We consider the regression problem with p attributes. Correspondingly, the observation space is defined to be \(\mathbb {R}^{p+1}=\mathbb {R}^p\times \mathbb {R}\); its element \(z=(x,y)\), where \(x\in \mathbb {R}^p\) and \(y\in \mathbb {R}\), is interpreted as an observation consisting of an object \(x\in \mathbb {R}^p\) and its label \(y\in \mathbb {R}\). Our task is, given a training sequence of observations \(z_i=(z_i,y_i)\), \(i=1,\ldots ,n\), and a new test object \(x_{n+1}\in \mathbb {R}^p\), to predict the label \(y_{n+1}\) of the \((n+1)\)st observation. Our statistical model is the general IID model: the observations \(z_1,z_2,\ldots \), where \(z_{i}=(x_{i},y_{i})\), are generated independently from the same unknown probability measure P on \(\mathbb {R}^{p+1}\).
We start from defining predictive distribution functions following Shen et al. (2018, Definition 1), except that we relax the definition of a distribution function and allow randomization. Let U be the uniform probability measure on the interval [0, 1].
Definition 1
 R1a
 For each training sequence \((z_1,\ldots ,z_n)\in (\mathbb {R}^{p+1})^n\) and each test object \(x_{n+1}\in \mathbb {R}^p\), the function \(Q(z_1,\ldots ,z_n,(x_{n+1},y),\tau )\) is monotonically increasing both in \(y\in \mathbb {R}\) and in \(\tau \in [0,1]\) (where “monotonically increasing” is understood in the wide sense allowing intervals of constancy). In other words, for each \(\tau \in [0,1]\), the functionis monotonically increasing, and for each \(y\in \mathbb {R}\), the function$$\begin{aligned} y\in \mathbb {R}\mapsto Q(z_1,\ldots ,z_n,(x_{n+1},y),\tau ) \end{aligned}$$is monotonically increasing.$$\begin{aligned} \tau \in [0,1] \mapsto Q(z_1,\ldots ,z_n,(x_{n+1},y),\tau ) \end{aligned}$$
 R1b
 For each training sequence \((z_1,\ldots ,z_n)\in (\mathbb {R}^{p+1})^n\) and each test object \(x_{n+1}\in \mathbb {R}^p\),and$$\begin{aligned} \lim _{y\rightarrow \infty } Q(z_1,\ldots ,z_n,(x_{n+1},y),0) = 0 \end{aligned}$$(1)$$\begin{aligned} \lim _{y\rightarrow \infty } Q(z_1,\ldots ,z_n,(x_{n+1},y),1) = 1. \end{aligned}$$
 R2
 As function of random training observations \(z_1\sim P\),..., \(z_n\sim P\), a random test observation \(z_{n+1}\sim P\), and a random number \(\tau \sim U\), all assumed independent, the distribution of Q is uniform:$$\begin{aligned} \forall \alpha \in [0,1]: {{\mathrm{\mathbb {P}}}}\left\{ Q(z_1,\ldots ,z_n,z_{n+1},\tau ) \le \alpha \right\} = \alpha . \end{aligned}$$
In this paper we will be interested in RPDs of thickness \(\frac{1}{n+1}\) with exception size at most n, for typical training sequences of length n [cf. (17) below]. In all our examples, \(Q(z_1,\ldots ,z_n,z_{n+1},\tau )\) will be a continuous function of \(\tau \). Therefore, the set (4) will be a closed interval in [0, 1]. However, we do not include these requirements in our official definition.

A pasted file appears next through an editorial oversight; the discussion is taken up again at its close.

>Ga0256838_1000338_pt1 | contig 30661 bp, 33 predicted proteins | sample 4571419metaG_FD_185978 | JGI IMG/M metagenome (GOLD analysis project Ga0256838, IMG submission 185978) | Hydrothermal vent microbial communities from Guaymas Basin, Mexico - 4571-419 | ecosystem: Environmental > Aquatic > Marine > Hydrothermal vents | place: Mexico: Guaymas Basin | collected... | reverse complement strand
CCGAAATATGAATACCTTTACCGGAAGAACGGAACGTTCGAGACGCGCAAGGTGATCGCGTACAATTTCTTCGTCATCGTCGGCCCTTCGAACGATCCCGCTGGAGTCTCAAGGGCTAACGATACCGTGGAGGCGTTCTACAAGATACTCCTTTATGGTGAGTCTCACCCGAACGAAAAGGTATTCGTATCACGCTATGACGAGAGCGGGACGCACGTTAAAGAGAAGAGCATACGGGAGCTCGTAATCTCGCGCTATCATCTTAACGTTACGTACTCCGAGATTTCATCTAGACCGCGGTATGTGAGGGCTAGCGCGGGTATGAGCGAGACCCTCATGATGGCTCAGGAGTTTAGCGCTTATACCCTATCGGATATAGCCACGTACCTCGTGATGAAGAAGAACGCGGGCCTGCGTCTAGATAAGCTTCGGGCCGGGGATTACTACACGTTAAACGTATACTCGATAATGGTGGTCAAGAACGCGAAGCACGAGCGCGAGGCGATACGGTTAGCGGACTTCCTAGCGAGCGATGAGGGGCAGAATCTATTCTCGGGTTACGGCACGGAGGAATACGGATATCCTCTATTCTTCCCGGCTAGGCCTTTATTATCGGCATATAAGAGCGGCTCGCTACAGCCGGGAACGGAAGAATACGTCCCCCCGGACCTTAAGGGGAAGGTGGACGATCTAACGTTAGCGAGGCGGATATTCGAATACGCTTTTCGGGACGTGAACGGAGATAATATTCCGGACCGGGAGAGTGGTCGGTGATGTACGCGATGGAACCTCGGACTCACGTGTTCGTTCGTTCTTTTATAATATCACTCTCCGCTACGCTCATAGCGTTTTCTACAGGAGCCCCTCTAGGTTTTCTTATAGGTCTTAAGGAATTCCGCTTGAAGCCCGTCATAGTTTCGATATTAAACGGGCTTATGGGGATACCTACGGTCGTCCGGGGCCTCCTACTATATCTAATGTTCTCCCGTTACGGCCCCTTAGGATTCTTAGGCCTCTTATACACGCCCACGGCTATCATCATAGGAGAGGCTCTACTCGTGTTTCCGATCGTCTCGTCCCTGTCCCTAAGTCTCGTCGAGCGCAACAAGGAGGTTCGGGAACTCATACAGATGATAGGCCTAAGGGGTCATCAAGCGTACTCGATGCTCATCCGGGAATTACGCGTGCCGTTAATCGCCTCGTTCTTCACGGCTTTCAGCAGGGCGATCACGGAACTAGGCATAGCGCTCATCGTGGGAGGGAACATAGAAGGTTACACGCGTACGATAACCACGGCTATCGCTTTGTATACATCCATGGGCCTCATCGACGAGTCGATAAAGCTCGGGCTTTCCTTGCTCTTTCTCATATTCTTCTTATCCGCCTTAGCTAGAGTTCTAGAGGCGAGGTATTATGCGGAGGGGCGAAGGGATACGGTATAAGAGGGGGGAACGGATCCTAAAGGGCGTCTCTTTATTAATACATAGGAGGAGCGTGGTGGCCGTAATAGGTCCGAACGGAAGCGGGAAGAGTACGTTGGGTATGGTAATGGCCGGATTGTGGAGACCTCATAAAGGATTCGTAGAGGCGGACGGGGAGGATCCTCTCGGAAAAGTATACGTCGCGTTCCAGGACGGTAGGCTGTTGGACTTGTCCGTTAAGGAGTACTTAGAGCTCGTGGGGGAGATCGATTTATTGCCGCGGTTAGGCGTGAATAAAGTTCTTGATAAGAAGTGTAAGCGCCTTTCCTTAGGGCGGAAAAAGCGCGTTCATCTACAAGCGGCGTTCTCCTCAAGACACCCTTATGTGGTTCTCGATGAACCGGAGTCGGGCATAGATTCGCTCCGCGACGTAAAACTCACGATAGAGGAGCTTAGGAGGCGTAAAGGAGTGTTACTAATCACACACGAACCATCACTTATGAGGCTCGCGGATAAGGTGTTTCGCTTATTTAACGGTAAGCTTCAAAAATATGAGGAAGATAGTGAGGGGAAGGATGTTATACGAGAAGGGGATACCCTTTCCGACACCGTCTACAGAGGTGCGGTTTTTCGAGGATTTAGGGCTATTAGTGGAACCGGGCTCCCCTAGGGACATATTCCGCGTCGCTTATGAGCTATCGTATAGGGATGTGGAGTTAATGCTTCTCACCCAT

Four examples of predictive distributions are shown in Fig. 5 below as shaded areas; let us concentrate, for concreteness, on the top left one. The length of the training sequence for that plot (and the other three plots) is \(n=10\); see Sect. 7 for details. Therefore, we are discussing an instance of \(Q_{10}\), of width 1 / 11 with exception size 10. The shaded area is \(\{(y,Q_{10}(y,\tau ))\mid y\in \mathbb {R},\tau \in [0,1]\}\). We can regard \((y,\tau )\) as a coordinate system for the shaded area. The cut of the shaded area by the vertical line passing through a point y of the horizontal axis is the closed interval [Q(y, 0), Q(y, 1)], where \(Q:=Q_{10}\). The notation Q(y) for the vertical axis is slightly informal.
Remark 1
The usual interpretation of (7) is that it is a randomized p value for testing the null hypothesis of the observations being IID. In the case of CPDs, the informal alternative hypothesis is that \(y_{n+1}=y\) is smaller than expected under the IID model. Then (6) can be interpreted as a degree of conformity of the observation \((x_{n+1},y_{n+1})\) to the remaining observations. Notice the onesided nature of this notion of conformity: a label can only be strange (nonconforming) if it is too small; large is never strange. This notion of conformity is somewhat counterintuitive, and we use it only as a technical tool.
2.1 Defining properties of distribution functions
Next we discuss why Definition 1 (essentially taken from Shen et al. 2018) is natural. The key elements of this definition are that (1) the distribution function Q is monotonically increasing, and (2) its value is uniformly distributed. The following two lemmas show that these are defining properties of distribution functions of probability measures on the real line. All proofs are postponed to Sect. 6.
First we consider the case of a continuous distribution function; the justification for this case, given in the next lemma, is simpler.
Lemma 1
Suppose F is a continuous distribution function on \(\mathbb {R}\) and Y is a random variable distributed as F. If \(Q:\mathbb {R}\rightarrow \mathbb {R}\) is a monotonically increasing function such that the distribution of Q(Y) is uniform on [0, 1], then \(Q=F\).
In the general case we need randomization. Remember the definition of the lexicographic order on \(\mathbb {R}\times [0,1]\): \((y,\tau )\le (y',\tau ')\) is defined to mean that \(y<y'\) or both \(y=y'\) and \(\tau \le \tau '\).
Lemma 2
Equality (10) says that Q is essentially F; in particular, \(Q(y,\tau )=F(y)\) at each point y of F’s continuity. It is a known fact that if we define Q by (10) for the distribution function F of a probability measure P, the distribution of Q will be uniform when its domain \(\mathbb {R}\times [0,1]\) is equipped with the probability measure \(P\times U\).